Given that the ascending branch is influenced by the eyewall and the rainbands outside the eyewall under VWS, the thermodynamic pathways could be categorized into inner ventilation and outer ventilation based on the location of their roles. The pathways associated with inner ventilation primarily reduce the entropy in the eyewall. In addition to the conventional low- and mid-level ventilation, the inner ventilation also encompasses new pathways entering the mid-level eyewall after descending from the upper level and ascending from the boundary layer. Conversely, the pathways of outer ventilation are related to the increase the entropy outside the eyewall. These include the ascent of high-entropy air to the middle and upper troposphere related to the inner and outer rainbands, the outward advection of high-entropy air from the eyewall in the mid- and upper-levels, and air warming by the descending draft from the upper to the mid-level troposphere. These insights contribute to a nuanced understanding of the sophisticated interactions within TCs and their response to VWS.

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Quentin Jamet
,
Alexandre Berger
,
Bruno Deremble
, and
Thierry Penduff

Abstract

Air-sea fluxes are the main drivers of ocean circulation, yet their representation in ocean only models remains challenging. While a zeroth-order formulation accounting only for the state of the atmosphere is well adopted by the community, surface ocean feedback has gained attention over the last decades. In this paper, we focus on thermodynamical indirect feedback of surface ocean currents, which completes the ’eddy killing’ effect induced by the mechanical feedback. In this study, we quantify both the mechanical and thermodynamical contributions in the context of idealized, coupled Quasi-Geostrophic simulations through sensitivity experiments on wind stress formulation. As compared to eddy killing which impacts kinetic energy levels, the indirect thermodynamical feedback induces significant changes in potential energy levels. The thermodynamical feedback also enhances by +27% the potential-to-kinetic turbulent energy conversion induced by relative wind stress formulation, as well as significant changes in both forward and inverse cascades of Potential Energy (PE). That is, accounting for ocean surface currents in the computation of wind stress significantly changes transfers of PE from the mean to the turbulent flow. These changes are mostly controlled by a reduced upscale energy flux rather than a more vigorous downscale flux, a process in line with results obtained for kinetic energy fluxes associated with the eddy killing effect.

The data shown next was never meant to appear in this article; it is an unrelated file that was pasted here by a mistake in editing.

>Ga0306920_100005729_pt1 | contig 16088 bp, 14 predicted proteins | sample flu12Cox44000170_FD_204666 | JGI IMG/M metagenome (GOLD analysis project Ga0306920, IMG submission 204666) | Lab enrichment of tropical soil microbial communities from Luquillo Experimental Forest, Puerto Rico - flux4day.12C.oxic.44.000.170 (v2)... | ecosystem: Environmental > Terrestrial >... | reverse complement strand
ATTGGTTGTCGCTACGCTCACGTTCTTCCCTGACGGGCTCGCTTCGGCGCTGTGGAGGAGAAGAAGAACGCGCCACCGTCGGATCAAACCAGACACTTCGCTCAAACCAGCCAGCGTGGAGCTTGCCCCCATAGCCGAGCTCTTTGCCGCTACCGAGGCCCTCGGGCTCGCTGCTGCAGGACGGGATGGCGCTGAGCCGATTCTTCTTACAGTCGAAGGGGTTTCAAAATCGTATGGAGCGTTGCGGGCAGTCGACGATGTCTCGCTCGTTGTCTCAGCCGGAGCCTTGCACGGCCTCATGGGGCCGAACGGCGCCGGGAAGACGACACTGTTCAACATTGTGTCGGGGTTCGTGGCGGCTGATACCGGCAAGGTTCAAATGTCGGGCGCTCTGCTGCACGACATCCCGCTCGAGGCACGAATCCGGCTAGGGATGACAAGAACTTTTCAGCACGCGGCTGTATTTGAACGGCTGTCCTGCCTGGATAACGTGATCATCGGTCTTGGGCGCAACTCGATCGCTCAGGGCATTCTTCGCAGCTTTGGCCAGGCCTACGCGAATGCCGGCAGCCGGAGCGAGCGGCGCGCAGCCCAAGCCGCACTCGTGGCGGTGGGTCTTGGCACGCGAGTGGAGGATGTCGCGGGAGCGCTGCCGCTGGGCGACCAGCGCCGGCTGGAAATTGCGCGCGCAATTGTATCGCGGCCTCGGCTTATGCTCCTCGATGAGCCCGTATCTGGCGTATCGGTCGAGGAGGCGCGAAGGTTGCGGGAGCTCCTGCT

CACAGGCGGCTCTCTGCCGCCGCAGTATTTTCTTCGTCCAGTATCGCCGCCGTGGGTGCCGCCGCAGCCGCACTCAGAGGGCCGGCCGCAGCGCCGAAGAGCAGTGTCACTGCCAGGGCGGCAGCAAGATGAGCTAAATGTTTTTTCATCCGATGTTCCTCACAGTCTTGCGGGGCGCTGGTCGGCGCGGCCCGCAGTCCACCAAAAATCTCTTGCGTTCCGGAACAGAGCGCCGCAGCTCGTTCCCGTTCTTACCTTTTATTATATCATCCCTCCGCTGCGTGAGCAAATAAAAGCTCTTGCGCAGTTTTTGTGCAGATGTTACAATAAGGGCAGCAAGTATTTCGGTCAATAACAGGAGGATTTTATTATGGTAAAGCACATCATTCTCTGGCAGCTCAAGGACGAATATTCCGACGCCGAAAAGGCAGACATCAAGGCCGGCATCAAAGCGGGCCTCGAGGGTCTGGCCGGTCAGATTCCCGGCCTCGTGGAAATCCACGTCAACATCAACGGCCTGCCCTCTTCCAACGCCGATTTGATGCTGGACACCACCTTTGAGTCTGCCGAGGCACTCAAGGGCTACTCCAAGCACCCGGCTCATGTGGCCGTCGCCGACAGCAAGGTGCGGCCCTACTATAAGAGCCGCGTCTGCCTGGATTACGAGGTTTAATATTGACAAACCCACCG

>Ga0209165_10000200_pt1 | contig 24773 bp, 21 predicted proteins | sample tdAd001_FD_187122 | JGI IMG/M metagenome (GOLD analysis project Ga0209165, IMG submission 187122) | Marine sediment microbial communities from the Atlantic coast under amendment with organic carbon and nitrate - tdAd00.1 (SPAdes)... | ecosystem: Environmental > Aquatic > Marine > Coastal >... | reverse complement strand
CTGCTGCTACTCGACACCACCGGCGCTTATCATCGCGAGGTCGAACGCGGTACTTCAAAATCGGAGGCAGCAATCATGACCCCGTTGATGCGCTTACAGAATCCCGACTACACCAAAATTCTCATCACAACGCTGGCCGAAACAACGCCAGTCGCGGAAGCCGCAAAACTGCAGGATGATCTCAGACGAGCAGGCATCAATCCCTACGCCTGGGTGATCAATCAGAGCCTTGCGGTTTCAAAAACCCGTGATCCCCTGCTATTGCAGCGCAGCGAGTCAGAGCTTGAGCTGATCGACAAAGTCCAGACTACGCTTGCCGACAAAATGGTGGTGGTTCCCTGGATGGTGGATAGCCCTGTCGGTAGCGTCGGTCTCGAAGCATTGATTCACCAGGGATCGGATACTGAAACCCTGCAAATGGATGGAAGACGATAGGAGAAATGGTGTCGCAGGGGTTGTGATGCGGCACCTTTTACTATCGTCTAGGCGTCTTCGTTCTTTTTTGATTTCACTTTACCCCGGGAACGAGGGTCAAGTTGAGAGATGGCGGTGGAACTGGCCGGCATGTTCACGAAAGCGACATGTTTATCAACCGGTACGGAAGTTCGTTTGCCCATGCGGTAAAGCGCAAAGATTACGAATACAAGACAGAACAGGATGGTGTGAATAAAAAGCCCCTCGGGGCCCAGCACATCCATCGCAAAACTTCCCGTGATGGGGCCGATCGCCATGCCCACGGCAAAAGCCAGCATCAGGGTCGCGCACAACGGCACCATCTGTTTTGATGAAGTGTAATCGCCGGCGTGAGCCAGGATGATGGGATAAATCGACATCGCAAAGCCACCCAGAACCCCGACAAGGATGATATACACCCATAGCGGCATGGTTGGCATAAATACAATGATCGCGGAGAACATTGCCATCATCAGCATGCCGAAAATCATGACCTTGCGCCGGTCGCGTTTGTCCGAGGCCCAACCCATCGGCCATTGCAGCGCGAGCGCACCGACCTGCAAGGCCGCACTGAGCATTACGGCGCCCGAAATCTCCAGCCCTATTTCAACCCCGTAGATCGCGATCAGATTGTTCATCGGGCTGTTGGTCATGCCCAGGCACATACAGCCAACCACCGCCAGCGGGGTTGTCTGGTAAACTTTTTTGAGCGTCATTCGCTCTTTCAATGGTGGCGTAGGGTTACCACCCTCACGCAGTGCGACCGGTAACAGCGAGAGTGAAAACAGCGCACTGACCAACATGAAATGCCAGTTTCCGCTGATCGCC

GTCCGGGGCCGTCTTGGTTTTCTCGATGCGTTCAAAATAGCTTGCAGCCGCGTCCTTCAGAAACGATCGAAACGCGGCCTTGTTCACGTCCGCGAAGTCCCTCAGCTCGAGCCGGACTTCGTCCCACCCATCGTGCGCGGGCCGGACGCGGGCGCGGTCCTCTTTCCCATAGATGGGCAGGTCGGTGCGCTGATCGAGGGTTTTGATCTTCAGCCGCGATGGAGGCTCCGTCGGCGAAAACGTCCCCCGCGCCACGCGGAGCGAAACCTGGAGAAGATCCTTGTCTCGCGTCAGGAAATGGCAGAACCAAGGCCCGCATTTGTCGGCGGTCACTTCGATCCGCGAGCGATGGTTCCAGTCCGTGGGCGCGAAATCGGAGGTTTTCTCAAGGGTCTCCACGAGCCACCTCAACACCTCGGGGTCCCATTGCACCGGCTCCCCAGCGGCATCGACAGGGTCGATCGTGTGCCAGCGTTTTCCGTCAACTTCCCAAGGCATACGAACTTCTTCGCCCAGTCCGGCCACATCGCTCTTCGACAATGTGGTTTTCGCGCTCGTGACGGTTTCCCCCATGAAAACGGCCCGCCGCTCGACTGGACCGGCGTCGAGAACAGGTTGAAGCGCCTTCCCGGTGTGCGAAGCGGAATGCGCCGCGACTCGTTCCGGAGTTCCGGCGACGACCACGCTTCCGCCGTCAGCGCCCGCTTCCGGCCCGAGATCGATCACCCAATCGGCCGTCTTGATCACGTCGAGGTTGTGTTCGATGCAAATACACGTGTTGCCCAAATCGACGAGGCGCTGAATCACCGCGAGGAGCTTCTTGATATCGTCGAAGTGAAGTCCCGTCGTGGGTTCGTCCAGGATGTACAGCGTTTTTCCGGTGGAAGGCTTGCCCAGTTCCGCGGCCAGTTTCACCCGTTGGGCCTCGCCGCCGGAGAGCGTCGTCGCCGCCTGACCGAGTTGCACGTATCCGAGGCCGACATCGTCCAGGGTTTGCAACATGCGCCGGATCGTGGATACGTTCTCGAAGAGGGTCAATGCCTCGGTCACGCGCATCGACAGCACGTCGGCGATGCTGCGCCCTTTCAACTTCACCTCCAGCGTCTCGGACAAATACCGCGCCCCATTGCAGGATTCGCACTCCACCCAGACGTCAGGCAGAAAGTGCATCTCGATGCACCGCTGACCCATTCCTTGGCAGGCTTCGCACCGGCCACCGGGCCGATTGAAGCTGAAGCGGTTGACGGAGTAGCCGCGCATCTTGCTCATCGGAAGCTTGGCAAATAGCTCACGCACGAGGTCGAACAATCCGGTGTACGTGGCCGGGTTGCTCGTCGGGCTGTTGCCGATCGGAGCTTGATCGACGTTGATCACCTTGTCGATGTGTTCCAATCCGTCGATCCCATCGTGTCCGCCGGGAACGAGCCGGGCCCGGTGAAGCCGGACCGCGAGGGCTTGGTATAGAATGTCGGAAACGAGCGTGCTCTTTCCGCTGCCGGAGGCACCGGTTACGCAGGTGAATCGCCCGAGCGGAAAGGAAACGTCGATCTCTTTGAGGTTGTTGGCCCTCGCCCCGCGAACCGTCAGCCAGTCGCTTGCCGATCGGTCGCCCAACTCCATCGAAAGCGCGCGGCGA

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Alain T. Tamoffo
,
Torsten Weber
,
William Cabos
,
Paul-Arthur Monerie
,
Kerry H. Cook
,
Dmitry V. Sein
,
Alessandro Dosio
,
Nana A. B. Klutse
,
Akintomide A. Akinsanola
, and
Daniela Jacob

Abstract

This study explores the added value (AV) of a regional earth system model (ESM) compared to an atmosphere-only regional climate model (RCM) in simulating West African Monsoon (WAM) rainfall. The primary goals are to foster discussions on the suitability of coupled RCMs for WAM projections and deepen our understanding of ocean-atmosphere coupling’s influence on the WAM system. The study employs results from dynamical downscaling of the ERA-Interim reanalysis and Max Plank Institute ESM (MPI-ESM-LR) by two RCMs, REMO (atmosphere-only) and ROM (REMO coupled with Max Planck Institute Ocean Model; MPIOM), at ∼25-km horizontal resolution. Results show that in regions distant from coupling domain boundaries such as West Africa (WA), constraint conditions from ERA-Interim are more beneficial than coupling effects. REMO, reliant on oceanic sea surface temperatures (SSTs) from observations and influenced by ERA-Interim, is biased under coupling conditions, although coupling offers potential advantages in representing heat and mass fluxes. Contrastingly, as intended, coupling improves SSTs-monsoon fluxes’ relationships under ESM-forced conditions. In this latter case, coupling features a dipole-like spatial structure of AV, improving precipitation over the Guinean coast but degrading precipitation over half of the Sahel. Our extensive examination of physical processes and mechanisms underpinning the WAM system supports the plausibility of AV. Additionally, we found that the monsoonal dynamics over the ocean respond to convective activity, with the Sahara-Sahel surface temperature gradient serving as the maintenance mechanism. While further efforts are needed to enhance the coupled RCM, we advocate for its use in the context of WAM rainfall forecasts and projections.